Pages

Archives

The Value of Connectivity

Facebook had a study done by Deloitte a few weeks ago called “Value of connectivity” (the link to the full report is here http://internet.org/press/value-of-connectivity) and the foreword reads as follows (bold added):

The knowledge economy is the future of the world economy and the Internet is its backbone. Yet, currently, only about 1 out of every 3 people can go online. Internet.org’s goal to make access available to the remaining two thirds of the world will bring the same opportunities available in the connected parts of the world to everyone.

As a global partnership, Internet.org is working to harness the experience, wisdom and resources of people and companies across the world to understand and solve the challenges of the connectivity gap. Driven by this goal, Facebook engaged Deloitte to assess the economic and social impact of extending Internet access in the developing world. This report is the outcome of that initiative. And Deloitte’s conclusions are compelling: global connectivity will help lift millions out of poverty and drive important positive social and economic change.

This project is the first in an ongoing series of sponsored research projects that will also examine barriers to affordable access and the efficacy of potential solutions. We look forward to engaging with other independent research organisations and academics on projects that support the goal of extending access to the Internet.

At our core, we believe everyone, everywhere, should have the same opportunity and ability to be connected to each other and to connect to the knowledge economy.

Facebook, on behalf of Internet.org

Moore School #1 in Undergrad & Grad International Biz

The first and only, to my knowledge, B-School named after a woman continues its leadership in international business education.  The 3 minute video starts slowly showing a celebration event but warms up with the Moore School’s leaders talking about the U.S. News & World Report #1 rankings.

UAE moving to a Knowledge Economy

US Secretary of Commerce Penny Pritzker – excerpt from remarks in Abu Dahbi

Let me be clear: This trade mission is not a one-time push. Instead, this is the continuation of a long and fruitful partnership that began decades ago, and will extend for decades to come as the businesses on our trade mission become part of the fabric of the UAE economy. And I am pleased to know that the UAE leadership also takes a long-term view. For example, transformative infrastructure and economic development plans are part of Abu Dhabi Vision 2030 – which is investing $90 billion dollars through 2017 in key projects. With Abu Dhabi’s population set to more than double in just 15 years, businesses from both our countries can help this emirate fulfill its potential as it moves toward a diversified, knowledge-based economy.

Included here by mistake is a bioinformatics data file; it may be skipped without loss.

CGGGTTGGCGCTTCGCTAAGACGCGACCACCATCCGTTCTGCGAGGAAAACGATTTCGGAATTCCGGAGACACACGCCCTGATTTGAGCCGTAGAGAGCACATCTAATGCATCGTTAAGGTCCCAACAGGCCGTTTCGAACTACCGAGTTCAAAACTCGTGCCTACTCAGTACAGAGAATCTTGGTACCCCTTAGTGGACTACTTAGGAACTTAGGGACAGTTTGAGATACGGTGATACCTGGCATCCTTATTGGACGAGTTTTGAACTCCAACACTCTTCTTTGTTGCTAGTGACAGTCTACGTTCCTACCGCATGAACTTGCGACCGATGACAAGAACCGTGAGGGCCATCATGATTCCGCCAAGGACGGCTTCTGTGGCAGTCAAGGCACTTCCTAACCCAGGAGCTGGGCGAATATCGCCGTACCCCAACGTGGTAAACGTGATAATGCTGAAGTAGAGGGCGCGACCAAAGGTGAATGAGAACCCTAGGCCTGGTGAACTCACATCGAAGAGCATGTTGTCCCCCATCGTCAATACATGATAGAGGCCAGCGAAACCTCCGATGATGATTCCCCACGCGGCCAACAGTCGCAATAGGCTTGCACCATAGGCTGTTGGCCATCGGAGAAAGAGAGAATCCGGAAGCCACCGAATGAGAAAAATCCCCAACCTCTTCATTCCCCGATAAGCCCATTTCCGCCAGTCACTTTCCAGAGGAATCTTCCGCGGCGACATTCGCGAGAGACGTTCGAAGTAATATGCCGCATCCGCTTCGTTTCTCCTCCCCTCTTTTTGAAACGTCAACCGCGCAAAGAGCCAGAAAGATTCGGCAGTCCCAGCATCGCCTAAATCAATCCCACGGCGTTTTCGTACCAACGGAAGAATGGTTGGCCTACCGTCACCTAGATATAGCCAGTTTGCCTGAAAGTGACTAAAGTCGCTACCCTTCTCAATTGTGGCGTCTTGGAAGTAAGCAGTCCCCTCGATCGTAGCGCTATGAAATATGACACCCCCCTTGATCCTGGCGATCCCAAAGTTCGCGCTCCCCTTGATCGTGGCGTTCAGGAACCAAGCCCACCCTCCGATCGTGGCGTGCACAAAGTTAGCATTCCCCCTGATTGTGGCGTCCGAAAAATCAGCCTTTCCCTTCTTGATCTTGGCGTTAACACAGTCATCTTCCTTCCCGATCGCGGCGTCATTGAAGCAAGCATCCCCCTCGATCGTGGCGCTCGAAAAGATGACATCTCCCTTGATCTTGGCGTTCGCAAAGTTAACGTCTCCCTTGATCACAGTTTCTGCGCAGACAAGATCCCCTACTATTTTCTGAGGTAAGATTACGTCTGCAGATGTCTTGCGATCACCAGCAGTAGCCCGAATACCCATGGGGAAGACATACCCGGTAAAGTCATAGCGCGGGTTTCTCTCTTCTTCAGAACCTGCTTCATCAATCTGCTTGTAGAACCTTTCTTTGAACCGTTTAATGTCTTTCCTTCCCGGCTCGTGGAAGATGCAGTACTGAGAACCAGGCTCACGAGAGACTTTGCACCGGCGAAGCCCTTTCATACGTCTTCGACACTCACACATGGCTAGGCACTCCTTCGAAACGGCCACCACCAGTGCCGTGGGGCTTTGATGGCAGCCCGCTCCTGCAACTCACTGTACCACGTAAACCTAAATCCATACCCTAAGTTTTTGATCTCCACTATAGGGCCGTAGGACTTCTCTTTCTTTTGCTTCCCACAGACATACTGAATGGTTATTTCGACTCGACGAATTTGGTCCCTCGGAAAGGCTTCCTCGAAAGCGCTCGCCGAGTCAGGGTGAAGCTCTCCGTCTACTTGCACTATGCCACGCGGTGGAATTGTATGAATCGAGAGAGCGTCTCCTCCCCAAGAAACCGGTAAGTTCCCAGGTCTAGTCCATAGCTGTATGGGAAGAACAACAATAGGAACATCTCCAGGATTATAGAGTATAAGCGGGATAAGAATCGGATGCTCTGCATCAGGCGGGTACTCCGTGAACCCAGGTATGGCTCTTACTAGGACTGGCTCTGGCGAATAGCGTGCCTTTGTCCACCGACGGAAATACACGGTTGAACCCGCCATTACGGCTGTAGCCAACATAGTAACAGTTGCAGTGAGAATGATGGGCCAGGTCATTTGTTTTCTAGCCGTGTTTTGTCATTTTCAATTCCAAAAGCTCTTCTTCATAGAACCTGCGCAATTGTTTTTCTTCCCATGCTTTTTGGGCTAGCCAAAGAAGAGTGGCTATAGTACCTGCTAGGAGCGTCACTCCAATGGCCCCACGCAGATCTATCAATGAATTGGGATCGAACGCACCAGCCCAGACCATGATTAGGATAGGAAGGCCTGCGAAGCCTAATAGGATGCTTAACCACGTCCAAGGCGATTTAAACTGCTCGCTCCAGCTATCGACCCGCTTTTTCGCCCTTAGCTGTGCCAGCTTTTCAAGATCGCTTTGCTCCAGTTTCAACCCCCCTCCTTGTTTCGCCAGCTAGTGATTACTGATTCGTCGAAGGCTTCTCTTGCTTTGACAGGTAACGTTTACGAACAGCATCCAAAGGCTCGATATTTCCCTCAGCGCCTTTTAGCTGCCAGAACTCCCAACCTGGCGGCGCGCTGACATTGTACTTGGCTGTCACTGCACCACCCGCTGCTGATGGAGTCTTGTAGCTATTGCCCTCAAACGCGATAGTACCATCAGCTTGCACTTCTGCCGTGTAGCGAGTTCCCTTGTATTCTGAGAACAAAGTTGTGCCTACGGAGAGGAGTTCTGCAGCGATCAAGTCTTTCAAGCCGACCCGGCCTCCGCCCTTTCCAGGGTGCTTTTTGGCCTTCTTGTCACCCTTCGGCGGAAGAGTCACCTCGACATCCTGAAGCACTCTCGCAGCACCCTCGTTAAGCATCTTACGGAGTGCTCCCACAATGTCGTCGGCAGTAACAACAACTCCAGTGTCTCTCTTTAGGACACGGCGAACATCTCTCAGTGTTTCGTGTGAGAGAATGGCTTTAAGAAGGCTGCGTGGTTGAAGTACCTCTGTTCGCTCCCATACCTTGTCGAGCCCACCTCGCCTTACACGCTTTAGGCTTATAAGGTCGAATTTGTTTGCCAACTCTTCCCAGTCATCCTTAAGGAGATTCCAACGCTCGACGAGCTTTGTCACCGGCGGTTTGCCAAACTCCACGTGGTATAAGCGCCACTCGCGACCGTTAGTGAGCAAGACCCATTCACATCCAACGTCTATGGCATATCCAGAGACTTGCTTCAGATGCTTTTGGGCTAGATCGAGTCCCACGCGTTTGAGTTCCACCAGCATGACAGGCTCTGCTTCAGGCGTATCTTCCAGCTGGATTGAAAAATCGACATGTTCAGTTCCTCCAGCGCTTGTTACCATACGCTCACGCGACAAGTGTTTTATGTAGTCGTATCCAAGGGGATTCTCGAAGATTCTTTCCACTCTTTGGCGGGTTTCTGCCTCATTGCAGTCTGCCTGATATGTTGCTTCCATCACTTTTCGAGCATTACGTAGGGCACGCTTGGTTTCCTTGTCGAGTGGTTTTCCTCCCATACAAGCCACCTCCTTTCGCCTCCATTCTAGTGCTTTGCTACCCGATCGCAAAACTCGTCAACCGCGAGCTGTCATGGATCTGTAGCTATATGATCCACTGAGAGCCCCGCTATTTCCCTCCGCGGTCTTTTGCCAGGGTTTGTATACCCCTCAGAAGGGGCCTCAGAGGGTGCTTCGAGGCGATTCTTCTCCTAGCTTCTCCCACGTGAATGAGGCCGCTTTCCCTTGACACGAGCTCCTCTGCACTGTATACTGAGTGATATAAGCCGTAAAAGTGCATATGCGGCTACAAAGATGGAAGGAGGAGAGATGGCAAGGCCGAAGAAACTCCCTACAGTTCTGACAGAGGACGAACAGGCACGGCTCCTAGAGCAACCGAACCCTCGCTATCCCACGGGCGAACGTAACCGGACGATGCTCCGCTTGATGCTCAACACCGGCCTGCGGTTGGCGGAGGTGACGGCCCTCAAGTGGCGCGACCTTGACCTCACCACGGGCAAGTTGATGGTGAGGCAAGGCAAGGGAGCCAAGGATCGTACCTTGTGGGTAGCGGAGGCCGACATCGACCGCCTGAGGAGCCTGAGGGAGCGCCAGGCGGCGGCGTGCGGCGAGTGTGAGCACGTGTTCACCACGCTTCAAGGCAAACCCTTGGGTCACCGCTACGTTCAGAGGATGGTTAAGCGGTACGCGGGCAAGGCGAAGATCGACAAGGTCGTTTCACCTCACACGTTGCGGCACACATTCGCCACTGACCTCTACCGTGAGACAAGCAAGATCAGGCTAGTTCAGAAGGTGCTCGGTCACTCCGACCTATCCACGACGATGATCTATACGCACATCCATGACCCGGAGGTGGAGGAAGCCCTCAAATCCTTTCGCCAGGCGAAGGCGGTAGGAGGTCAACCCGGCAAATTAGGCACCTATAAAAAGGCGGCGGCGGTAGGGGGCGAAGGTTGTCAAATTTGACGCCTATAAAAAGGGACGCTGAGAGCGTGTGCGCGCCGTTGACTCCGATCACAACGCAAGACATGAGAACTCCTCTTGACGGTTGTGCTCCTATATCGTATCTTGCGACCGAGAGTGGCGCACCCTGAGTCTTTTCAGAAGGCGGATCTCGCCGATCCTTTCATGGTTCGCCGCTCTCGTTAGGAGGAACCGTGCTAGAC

Complete remarks here

Facebook and the Knowledge Economy

Congratulations Facebook on 10 years! Celebrate today. Tomorrow we get back to “building the Knowledge Economy!”

2014 Bill and Melinda Gates Letter

“More and more, technology will help in the fight against corruption. The Internet is making it easier for citizens to know what their government should be delivering—like how much money their health clinic should get—so they can hold officials accountable. As public knowledge goes up, corruption goes down, and more money goes where it’s supposed to.” {Just one of many key examples why we should be developing the Knowledge Economy globally.}

The calculus behind foreign aid is simple: When we help children in developing countries grow up and contribute to their societies, we create the conditions for a more stable, peaceful, and productive world.  {If the US applied 2-3% of the Defense budget to increase US foreign aid from 1% to 3% of GDP to match Norway, the most generous country, I suspect that our need for our Defense budget would be reduced by much more than the 2-3%.}

Learn more at www.gatesletter.com  {my edits}

POTUS, SOTU, and the KE

“Listen, China and Europe aren’t standing on the sidelines, and neither should we. We know that the nation that goes all-in on innovation today will own the global {knowledge} economy tomorrow. This is an edge America cannot surrender. Federally funded research helped lead to the ideas and inventions behind Google and smartphones. And that’s why Congress should undo the damage done by last year’s cuts to basic research so we can unleash the next great American discovery. There are entire industries to be built based on vaccines that stay ahead of drug-resistant bacteria, or paper-thin material that’s stronger than steel.” … Entire speech here – editorial insertion is mine